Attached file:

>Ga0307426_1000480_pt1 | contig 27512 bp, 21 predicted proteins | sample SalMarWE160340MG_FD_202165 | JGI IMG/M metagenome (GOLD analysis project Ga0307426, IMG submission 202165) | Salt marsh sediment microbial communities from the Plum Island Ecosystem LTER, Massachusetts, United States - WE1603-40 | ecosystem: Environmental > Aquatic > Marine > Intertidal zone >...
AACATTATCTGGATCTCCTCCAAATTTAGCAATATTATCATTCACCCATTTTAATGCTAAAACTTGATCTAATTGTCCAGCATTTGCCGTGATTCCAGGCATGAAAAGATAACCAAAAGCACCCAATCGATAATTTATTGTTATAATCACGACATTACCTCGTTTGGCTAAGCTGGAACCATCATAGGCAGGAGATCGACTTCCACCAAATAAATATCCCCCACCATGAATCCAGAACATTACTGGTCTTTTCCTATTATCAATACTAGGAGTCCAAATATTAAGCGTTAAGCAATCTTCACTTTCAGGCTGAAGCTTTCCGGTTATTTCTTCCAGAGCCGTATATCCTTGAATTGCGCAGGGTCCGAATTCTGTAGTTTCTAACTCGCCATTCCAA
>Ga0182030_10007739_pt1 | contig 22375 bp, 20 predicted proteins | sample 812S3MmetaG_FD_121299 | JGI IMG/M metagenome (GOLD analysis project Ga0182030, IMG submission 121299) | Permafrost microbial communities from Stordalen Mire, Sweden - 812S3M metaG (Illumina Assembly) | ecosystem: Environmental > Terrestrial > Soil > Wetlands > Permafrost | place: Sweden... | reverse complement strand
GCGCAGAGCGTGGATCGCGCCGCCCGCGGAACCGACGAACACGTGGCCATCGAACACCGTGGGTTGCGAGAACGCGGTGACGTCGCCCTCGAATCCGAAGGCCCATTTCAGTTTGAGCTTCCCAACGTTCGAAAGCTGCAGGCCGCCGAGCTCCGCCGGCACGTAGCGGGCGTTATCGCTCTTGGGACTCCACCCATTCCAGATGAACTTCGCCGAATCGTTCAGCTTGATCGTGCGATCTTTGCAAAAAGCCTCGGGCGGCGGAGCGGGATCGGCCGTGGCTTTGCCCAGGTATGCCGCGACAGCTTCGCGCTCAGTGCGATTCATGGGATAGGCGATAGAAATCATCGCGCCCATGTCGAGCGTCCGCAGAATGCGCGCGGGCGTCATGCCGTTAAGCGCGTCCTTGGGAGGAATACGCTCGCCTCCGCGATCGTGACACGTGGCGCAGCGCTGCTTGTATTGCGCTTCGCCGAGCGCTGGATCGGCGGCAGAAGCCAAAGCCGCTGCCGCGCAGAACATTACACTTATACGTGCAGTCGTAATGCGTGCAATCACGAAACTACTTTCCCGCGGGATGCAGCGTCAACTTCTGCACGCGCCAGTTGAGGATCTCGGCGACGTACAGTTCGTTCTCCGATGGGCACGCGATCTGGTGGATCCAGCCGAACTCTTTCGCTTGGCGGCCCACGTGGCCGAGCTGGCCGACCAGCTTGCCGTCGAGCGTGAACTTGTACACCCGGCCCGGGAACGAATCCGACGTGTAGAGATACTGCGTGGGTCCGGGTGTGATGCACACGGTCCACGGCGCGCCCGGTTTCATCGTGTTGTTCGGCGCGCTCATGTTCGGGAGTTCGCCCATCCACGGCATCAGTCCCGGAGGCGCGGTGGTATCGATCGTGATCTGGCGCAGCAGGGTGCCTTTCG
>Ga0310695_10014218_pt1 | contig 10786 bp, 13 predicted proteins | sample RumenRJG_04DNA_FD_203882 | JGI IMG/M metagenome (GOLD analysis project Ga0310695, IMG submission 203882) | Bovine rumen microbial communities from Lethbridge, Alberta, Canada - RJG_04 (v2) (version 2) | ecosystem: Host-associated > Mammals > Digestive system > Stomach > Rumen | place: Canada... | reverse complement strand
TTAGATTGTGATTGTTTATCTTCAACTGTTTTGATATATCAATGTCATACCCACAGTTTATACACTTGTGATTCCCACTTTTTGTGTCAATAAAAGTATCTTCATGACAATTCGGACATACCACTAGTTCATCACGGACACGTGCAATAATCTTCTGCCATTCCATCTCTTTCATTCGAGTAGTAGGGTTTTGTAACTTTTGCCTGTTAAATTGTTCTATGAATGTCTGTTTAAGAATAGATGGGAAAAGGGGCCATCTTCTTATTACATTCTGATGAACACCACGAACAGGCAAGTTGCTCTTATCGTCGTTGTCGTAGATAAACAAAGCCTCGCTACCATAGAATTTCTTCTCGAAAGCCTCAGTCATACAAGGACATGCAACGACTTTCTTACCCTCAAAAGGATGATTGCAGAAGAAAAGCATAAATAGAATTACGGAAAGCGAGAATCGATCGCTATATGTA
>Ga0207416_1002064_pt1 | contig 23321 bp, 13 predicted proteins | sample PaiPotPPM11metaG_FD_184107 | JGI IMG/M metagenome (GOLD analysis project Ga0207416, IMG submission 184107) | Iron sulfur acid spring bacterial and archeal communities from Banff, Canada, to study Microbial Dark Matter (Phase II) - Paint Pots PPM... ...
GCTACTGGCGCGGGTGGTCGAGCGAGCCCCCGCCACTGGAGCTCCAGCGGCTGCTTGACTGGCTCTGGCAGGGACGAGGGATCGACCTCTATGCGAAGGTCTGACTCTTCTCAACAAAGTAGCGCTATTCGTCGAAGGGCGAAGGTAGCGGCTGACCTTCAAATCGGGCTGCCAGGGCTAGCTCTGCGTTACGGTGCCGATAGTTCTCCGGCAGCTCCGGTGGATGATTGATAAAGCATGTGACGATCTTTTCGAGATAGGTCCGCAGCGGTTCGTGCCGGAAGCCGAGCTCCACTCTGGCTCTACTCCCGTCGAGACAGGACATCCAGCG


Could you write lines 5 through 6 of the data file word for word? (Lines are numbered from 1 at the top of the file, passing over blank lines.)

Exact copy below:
>Ga0310695_10014218_pt1 | contig 10786 bp, 13 predicted proteins | sample RumenRJG_04DNA_FD_203882 | JGI IMG/M metagenome (GOLD analysis project Ga0310695, IMG submission 203882) | Bovine rumen microbial communities from Lethbridge, Alberta, Canada - RJG_04 (v2) (version 2) | ecosystem: Host-associated > Mammals > Digestive system > Stomach > Rumen | place: Canada... | reverse complement strand
TTAGATTGTGATTGTTTATCTTCAACTGTTTTGATATATCAATGTCATACCCACAGTTTATACACTTGTGATTCCCACTTTTTGTGTCAATAAAAGTATCTTCATGACAATTCGGACATACCACTAGTTCATCACGGACACGTGCAATAATCTTCTGCCATTCCATCTCTTTCATTCGAGTAGTAGGGTTTTGTAACTTTTGCCTGTTAAATTGTTCTATGAATGTCTGTTTAAGAATAGATGGGAAAAGGGGCCATCTTCTTATTACATTCTGATGAACACCACGAACAGGCAAGTTGCTCTTATCGTCGTTGTCGTAGATAAACAAAGCCTCGCTACCATAGAATTTCTTCTCGAAAGCCTCAGTCATACAAGGACATGCAACGACTTTCTTACCCTCAAAAGGATGATTGCAGAAGAAAAGCATAAATAGAATTACGGAAAGCGAGAATCGATCGCTATATGTA